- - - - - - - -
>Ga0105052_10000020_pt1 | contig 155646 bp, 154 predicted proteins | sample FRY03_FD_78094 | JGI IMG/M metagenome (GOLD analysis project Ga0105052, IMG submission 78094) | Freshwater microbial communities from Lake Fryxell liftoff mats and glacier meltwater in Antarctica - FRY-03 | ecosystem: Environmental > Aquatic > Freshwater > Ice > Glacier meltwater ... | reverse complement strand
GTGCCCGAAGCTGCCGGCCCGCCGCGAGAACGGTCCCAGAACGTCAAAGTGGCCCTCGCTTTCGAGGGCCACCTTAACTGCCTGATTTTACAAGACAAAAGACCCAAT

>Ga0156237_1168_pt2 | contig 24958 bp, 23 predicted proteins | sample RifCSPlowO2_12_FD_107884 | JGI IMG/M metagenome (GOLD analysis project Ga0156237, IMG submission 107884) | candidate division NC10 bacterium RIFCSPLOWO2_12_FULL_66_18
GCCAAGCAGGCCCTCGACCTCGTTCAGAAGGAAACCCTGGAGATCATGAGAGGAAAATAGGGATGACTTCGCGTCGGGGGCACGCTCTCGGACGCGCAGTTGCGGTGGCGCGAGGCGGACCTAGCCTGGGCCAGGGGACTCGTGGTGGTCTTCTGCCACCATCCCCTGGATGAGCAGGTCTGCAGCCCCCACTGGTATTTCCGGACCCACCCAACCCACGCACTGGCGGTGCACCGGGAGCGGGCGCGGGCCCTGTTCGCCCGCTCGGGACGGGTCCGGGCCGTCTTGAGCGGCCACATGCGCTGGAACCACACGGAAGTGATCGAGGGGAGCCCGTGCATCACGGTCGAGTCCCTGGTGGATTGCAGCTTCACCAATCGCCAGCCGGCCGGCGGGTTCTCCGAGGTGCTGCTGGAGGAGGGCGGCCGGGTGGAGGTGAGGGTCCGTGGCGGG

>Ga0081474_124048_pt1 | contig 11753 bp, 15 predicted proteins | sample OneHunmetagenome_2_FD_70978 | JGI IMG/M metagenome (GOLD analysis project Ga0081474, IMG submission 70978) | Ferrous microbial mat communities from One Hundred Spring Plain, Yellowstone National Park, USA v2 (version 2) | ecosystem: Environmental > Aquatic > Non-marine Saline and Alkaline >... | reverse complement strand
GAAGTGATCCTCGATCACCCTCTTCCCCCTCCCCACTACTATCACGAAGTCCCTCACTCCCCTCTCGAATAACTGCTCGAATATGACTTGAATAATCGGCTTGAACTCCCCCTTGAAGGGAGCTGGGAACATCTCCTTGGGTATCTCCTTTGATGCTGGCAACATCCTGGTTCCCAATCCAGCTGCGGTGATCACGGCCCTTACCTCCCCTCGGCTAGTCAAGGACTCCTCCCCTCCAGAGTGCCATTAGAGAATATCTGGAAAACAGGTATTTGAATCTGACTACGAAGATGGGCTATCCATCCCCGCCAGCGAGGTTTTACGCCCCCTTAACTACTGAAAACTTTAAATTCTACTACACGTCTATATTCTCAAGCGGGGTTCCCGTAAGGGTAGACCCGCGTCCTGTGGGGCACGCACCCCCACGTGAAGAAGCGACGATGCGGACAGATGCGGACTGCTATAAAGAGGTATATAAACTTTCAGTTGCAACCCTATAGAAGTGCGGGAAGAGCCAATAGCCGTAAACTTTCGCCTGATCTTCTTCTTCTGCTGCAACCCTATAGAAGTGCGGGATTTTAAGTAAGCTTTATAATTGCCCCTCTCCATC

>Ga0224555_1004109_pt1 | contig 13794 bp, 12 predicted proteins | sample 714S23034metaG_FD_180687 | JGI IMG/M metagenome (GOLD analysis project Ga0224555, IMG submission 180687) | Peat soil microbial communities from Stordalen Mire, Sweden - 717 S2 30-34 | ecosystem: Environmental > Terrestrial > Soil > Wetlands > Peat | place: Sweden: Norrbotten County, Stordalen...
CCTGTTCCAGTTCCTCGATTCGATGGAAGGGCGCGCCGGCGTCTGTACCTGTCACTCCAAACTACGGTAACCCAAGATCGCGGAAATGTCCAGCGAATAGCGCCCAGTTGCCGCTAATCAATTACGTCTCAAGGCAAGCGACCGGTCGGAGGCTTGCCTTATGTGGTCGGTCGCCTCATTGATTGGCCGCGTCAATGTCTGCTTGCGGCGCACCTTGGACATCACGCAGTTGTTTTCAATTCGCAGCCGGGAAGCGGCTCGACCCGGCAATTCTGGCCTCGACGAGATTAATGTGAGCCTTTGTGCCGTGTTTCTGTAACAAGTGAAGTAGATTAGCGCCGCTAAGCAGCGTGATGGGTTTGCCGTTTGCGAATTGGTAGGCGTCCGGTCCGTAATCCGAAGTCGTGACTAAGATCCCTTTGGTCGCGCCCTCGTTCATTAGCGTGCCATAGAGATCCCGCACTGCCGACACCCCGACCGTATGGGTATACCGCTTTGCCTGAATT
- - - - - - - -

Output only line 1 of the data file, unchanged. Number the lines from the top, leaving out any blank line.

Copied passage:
>Ga0105052_10000020_pt1 | contig 155646 bp, 154 predicted proteins | sample FRY03_FD_78094 | JGI IMG/M metagenome (GOLD analysis project Ga0105052, IMG submission 78094) | Freshwater microbial communities from Lake Fryxell liftoff mats and glacier meltwater in Antarctica - FRY-03 | ecosystem: Environmental > Aquatic > Freshwater > Ice > Glacier meltwater ... | reverse complement strand